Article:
The Southern District of New York held recently that the Berne Convention is not a self-executing treaty. Accordingly, the treaty itself does not provide grounds to challenge the registration requirements of Section 412 of the Copyright Act, which mandates registration as a prerequisite to statutory damages and attorneys’ fees recovery in copyright infringement actions. Elsevier B.V. v. UnitedHealth Group, Inc., No, 9 Civ. 2124 (S.D.N.Y. January, 14, 2010) (denying motion for declaratory judgment). While this ruling in and of itself is not shocking -- indeed the Southern District has previously ruled on three separate occasions that the Berne Convention is not self-executing ; the practical effect of this ruling is significant. The decision should make all foreign copyright holders evaluate their registration practices with the United States Copyright Office, because it confirms that owners of non-U.S. copyrights must register with the Office prior to the infringement or within the three month grace period after publication in order to be eligible for statutory damages and attorneys’ fees.
“For decades, the outstanding feature distinguishing United States copyright law from that of the rest of the world has been its emphasis on formalities. This situation persisted from the dawn of U.S. copyright law through the Copyright Act of 1976, which at its passage provided that the failure to observe certain formalities could result in either the loss of copyright, or in a loss of certain remedies under the copyright.” 2 Melville B. Nimmer and David Nimmer, Nimmer on Copyright § 7.01[A] (Matthew Bender, Rev. Ed).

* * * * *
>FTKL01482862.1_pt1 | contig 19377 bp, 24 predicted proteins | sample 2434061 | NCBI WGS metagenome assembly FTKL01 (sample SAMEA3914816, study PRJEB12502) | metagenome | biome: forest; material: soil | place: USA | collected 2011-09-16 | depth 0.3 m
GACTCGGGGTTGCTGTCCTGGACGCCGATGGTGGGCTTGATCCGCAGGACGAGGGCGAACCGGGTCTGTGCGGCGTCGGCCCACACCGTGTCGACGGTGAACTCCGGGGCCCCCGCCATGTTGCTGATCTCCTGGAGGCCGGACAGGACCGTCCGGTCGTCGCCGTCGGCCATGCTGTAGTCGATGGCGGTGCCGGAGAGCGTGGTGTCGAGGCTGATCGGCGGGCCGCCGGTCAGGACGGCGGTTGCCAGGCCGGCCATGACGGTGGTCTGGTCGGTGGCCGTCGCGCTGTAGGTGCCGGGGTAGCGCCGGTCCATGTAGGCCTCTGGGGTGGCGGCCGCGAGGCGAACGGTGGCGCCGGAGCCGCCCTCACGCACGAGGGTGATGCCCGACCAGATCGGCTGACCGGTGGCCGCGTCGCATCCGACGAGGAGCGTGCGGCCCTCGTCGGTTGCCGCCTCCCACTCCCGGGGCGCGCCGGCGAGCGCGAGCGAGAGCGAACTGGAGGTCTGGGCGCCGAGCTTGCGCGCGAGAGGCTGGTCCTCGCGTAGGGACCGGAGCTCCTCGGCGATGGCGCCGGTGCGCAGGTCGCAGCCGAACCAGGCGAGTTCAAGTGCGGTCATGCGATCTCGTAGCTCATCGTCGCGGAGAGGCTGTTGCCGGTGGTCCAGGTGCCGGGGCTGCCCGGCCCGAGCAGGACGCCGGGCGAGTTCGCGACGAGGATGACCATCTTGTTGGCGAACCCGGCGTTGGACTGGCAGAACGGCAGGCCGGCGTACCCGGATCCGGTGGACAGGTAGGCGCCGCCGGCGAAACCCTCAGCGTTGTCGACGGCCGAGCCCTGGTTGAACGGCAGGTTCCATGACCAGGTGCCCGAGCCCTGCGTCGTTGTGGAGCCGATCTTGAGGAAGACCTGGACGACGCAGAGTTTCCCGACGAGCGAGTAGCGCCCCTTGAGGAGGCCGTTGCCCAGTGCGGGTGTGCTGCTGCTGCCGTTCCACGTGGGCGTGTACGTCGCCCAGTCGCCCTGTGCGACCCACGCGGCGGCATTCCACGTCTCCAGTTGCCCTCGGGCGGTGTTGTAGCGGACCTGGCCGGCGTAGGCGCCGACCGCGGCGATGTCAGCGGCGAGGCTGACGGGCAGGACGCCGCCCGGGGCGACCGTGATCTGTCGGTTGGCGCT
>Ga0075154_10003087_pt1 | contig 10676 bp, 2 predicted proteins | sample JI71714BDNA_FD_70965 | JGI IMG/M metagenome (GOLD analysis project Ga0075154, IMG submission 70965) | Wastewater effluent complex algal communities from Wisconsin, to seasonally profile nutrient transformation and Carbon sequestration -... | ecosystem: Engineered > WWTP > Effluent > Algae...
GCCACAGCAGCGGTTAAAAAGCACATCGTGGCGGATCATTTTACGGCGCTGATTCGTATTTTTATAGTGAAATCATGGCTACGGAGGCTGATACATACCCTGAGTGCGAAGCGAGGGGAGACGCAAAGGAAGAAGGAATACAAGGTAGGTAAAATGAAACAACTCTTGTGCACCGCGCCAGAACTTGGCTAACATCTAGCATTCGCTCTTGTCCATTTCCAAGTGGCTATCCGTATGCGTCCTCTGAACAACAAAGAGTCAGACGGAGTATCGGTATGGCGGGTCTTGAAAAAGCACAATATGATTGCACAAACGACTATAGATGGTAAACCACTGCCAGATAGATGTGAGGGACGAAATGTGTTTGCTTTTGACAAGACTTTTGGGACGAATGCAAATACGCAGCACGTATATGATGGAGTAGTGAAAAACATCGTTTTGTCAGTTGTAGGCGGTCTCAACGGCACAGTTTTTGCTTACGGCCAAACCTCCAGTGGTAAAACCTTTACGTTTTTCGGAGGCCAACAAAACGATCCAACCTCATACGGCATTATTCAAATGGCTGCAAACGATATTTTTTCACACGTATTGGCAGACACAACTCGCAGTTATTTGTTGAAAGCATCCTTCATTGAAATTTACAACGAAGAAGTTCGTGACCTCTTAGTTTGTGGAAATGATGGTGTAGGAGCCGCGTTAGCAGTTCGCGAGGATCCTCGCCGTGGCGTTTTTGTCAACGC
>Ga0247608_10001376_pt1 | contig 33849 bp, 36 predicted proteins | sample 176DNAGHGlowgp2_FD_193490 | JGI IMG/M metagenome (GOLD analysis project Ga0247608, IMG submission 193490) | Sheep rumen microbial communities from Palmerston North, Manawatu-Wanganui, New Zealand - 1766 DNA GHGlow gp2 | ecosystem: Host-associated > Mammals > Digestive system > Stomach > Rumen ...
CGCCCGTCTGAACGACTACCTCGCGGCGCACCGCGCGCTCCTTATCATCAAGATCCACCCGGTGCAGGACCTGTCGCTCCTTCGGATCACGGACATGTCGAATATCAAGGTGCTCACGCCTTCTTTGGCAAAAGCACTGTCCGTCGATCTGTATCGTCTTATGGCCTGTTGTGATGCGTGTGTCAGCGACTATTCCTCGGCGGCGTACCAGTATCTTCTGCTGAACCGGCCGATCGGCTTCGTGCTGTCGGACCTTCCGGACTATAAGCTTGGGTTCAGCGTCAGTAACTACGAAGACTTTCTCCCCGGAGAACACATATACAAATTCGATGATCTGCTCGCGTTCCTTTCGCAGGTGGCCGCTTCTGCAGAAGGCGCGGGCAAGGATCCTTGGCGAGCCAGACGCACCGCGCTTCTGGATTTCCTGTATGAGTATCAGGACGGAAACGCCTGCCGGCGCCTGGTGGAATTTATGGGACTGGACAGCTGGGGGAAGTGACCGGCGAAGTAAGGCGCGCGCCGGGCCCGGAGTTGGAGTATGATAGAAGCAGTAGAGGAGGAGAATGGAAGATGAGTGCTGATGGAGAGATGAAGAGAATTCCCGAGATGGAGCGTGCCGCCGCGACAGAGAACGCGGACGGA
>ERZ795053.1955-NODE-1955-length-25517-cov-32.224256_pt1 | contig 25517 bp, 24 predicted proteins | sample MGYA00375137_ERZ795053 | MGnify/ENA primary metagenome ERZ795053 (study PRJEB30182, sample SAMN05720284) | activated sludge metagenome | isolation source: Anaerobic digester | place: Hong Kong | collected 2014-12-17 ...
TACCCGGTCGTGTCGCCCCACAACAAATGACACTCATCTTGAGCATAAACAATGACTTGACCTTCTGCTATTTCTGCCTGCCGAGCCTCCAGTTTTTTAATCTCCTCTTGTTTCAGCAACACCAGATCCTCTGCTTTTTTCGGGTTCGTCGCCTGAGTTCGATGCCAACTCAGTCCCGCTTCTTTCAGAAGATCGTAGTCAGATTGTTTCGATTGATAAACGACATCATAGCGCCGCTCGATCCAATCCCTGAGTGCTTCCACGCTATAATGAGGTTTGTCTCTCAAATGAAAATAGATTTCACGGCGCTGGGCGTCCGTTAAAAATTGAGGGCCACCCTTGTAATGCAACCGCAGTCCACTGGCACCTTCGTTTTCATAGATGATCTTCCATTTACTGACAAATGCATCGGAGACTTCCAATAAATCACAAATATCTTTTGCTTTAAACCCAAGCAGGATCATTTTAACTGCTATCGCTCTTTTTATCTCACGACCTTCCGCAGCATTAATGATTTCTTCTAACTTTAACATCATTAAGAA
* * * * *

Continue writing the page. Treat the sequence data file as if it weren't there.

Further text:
For foreign copyright holders unaccustomed to registration requirements, it may be easy to gloss over potential benefits gained by virtue of a simple registration, which ranges in cost from $35.00 for an electronic filing up to $65.00 for a traditional paper filing. Section 412 of the Copyright Act makes clear, however, that unless a plaintiff has registered its work with the U.S. Copyright Office, neither statutory damages nor attorneys’ fees will be available as litigation remedies under most circumstances. 17 U.S.C. § 412. These remedies can be substantial. Statutory damages may be awarded on a scale from $200.00 per work (where defendant can prove innocent infringement) up to $150,000 per work (where the plaintiff demonstrates that the infringement was willful). 17 U.S.C. § 504(c). Further, attorneys’ fees in copyright cases can easily range in excess of $1,000,000 in a fully-litigated proceeding. Without statutory damages and attorneys’ fees as available remedies, copyright plaintiffs must prove actual damages and/or the defendants’ profits attributable to the infringing activity; showing actual damages and defendant’s profits can prove difficult and expensive for a copyright litigant. Thus, the unavailability of statutory damages and attorneys’ fees as potential remedies can severely restrict a copyright litigant’s options.